Tuesday, May 2, 2017


Do you have wildflowers growing in your garden? I do. Let's see what is blooming out there this week as we celebrate National Wildflower Week.

I'll begin with Colorado Venus' looking-glass, Triodanis coloradoënsis. (A)What a lovely name.

And where did it come from because I have never seen it before? It came inside a hole in a rock I brought into the garden when I redid the dry creek along the garage wall.

The plant is annual so I shall watch carefully for the seed pods ripening. I would like to have more next year.
A final blooming of the lace cactus, Echinocereus reichenbachii.(P) Even after the blooms die it remains a tidy addition in the rock-scape.

And the blousy Engelmann's daisy, Engelmannia peristenia, (P) opening with new flowers every day from a winter rosette of leaves.

The pathways in the vegetable garden are crowded with blanket flowers, Giallardia pulchella. (A) Goldfinches feast on their seeds but always leave plenty to bloom next year.

And Mexican bush sage, Salvia leucantha,(P) blooming months ahead of schedule this year. Will it bloom again in the fall as the hummingbirds begin their long winter flight to SouthAmerica?

The trailing wine cup, Callirhoë involucrata, (P) spilling over the dry-stone wall. Always everyone's favorite when they visit the Wildflower Center.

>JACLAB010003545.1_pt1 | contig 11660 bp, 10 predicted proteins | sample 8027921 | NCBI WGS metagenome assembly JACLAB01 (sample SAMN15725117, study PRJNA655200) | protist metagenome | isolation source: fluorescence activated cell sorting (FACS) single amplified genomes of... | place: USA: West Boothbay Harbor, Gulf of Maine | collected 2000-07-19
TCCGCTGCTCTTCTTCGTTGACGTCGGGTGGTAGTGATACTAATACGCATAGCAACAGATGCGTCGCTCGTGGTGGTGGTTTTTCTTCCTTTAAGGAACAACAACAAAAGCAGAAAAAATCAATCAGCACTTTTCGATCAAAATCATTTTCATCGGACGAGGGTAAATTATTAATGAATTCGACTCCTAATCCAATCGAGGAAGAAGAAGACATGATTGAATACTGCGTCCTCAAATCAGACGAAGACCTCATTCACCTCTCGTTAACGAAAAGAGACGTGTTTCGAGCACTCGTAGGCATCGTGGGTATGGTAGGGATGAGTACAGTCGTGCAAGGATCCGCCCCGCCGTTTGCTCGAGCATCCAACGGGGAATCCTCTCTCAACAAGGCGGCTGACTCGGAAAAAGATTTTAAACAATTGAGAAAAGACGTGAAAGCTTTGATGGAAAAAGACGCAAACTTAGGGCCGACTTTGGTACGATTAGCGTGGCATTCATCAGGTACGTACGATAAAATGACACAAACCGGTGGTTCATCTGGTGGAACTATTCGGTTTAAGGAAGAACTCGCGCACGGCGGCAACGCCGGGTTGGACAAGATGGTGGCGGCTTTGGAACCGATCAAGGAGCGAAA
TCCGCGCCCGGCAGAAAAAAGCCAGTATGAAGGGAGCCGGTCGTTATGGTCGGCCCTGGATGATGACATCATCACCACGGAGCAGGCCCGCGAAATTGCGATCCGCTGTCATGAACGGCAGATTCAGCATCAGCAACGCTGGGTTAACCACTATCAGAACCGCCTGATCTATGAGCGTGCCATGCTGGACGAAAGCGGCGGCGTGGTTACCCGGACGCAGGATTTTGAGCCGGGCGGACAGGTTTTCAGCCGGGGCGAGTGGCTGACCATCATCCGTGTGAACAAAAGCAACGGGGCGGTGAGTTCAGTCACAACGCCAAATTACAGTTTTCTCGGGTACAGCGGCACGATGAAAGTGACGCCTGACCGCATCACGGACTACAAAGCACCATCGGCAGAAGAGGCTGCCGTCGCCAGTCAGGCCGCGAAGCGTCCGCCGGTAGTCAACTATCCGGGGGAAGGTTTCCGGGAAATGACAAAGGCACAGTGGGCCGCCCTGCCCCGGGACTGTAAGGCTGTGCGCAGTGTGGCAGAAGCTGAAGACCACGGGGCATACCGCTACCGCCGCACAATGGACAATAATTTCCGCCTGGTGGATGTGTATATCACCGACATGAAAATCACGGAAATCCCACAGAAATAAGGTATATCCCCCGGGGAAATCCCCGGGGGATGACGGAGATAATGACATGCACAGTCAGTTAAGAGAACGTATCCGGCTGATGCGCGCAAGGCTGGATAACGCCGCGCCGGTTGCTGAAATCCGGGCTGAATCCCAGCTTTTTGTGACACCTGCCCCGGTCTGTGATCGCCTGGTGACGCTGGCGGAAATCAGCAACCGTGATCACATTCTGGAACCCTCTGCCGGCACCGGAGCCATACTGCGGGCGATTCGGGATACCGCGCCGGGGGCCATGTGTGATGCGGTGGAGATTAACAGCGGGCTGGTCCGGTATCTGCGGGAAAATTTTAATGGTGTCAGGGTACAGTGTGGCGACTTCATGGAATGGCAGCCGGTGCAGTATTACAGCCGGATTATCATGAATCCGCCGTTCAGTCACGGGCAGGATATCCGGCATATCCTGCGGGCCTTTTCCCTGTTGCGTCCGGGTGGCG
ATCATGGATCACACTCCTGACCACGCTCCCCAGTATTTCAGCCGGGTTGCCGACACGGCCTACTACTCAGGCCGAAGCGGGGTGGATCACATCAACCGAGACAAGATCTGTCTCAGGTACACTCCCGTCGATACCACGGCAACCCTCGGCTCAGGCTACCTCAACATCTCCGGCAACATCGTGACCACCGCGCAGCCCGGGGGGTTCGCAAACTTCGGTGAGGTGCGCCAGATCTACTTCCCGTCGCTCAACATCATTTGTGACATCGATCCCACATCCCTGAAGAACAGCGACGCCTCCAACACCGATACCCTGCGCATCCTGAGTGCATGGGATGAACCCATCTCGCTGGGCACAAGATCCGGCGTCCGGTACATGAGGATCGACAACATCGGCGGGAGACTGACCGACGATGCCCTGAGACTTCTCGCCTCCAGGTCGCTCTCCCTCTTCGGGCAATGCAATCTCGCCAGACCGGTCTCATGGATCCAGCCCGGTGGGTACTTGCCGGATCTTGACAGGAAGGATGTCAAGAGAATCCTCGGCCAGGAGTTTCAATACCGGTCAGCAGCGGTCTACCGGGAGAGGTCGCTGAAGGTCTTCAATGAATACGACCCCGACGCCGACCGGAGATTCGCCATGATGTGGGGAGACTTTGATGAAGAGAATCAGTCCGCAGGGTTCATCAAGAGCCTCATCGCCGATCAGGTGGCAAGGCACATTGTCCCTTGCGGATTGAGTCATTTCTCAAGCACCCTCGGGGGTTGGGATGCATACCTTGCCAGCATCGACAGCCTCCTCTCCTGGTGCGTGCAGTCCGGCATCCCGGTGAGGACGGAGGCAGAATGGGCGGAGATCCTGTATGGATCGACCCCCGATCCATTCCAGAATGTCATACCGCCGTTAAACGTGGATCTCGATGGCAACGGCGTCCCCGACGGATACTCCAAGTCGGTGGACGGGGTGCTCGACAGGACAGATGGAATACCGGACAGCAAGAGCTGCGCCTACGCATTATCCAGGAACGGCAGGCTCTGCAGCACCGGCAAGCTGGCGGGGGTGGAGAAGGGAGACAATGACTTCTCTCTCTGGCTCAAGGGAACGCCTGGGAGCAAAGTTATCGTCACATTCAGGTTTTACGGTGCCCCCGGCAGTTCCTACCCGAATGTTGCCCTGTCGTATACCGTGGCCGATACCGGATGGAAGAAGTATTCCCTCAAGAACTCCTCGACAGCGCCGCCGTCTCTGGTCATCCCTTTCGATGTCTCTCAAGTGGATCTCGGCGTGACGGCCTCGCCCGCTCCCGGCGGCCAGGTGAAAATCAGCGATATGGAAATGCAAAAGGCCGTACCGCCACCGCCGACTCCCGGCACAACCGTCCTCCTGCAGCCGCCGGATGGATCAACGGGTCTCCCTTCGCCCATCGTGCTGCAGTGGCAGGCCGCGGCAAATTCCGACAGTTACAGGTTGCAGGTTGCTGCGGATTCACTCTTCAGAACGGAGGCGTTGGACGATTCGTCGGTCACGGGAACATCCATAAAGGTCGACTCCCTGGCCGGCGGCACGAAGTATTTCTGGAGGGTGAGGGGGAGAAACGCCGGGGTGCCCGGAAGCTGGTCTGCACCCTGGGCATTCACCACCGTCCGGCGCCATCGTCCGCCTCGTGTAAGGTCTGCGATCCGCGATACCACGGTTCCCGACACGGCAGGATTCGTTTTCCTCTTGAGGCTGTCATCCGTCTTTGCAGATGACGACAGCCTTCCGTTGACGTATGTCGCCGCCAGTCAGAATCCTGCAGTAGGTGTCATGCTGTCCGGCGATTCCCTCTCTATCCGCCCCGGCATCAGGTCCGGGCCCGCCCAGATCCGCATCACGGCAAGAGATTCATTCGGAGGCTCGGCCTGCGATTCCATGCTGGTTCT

The flowers on the Texas prickly pear may only last for a day but they may leave behind some nice fruits. These fruits, call tuna, ripen to a burgundy red and can be used to make jelly.

Wooly stemodia, Stemodia lanata, (P) makes a good ground cover and is deer resistant.

It has tiny blue flowers.

Our native Lantana, Lantana horrida (P) is also deer resistant and blooms through the hottest months of the year with little water.

Purple skullcap,  Scutellaria wrightii,(P)  can be pruned into a tidy clump and blooms all summer.

Echinacea, Echinacea purpurea, (P) a summer bloomer and another favorite of the birds when it goes to seed.

The Blackfoot daisy, Melapodium leucanthum, (P) another deer proof summer bloomer.

The columbines are among the earliest of spring flowering plants. here the Hinckley's yellow columbine, Aquilegia hinkleyana, (P).

and the more delicate smaller flowered Aquilegia canadensis,(P)

Damianita, Chrysactinia mexicana,(A)is both drought and deer tolerant but does best when given occasional waterings.

All these plants are blooming in my west Austin, rocky landscape, with minimum watering.

If you would like to learn more about wildflowers for you area you can get information on the Ladybird Johnson Wildflower Center website. There are all kinds of programs going on this week in Celebration of National Wildflower week.


  1. You have a beautiful and varied collection of wildflowers, Jenny. I particularly like the stealthy intruder, Triodanis coloradoensis.

  2. Looks like you have the knack for making them feel at home. Wonderful portraits of some great wildflowers.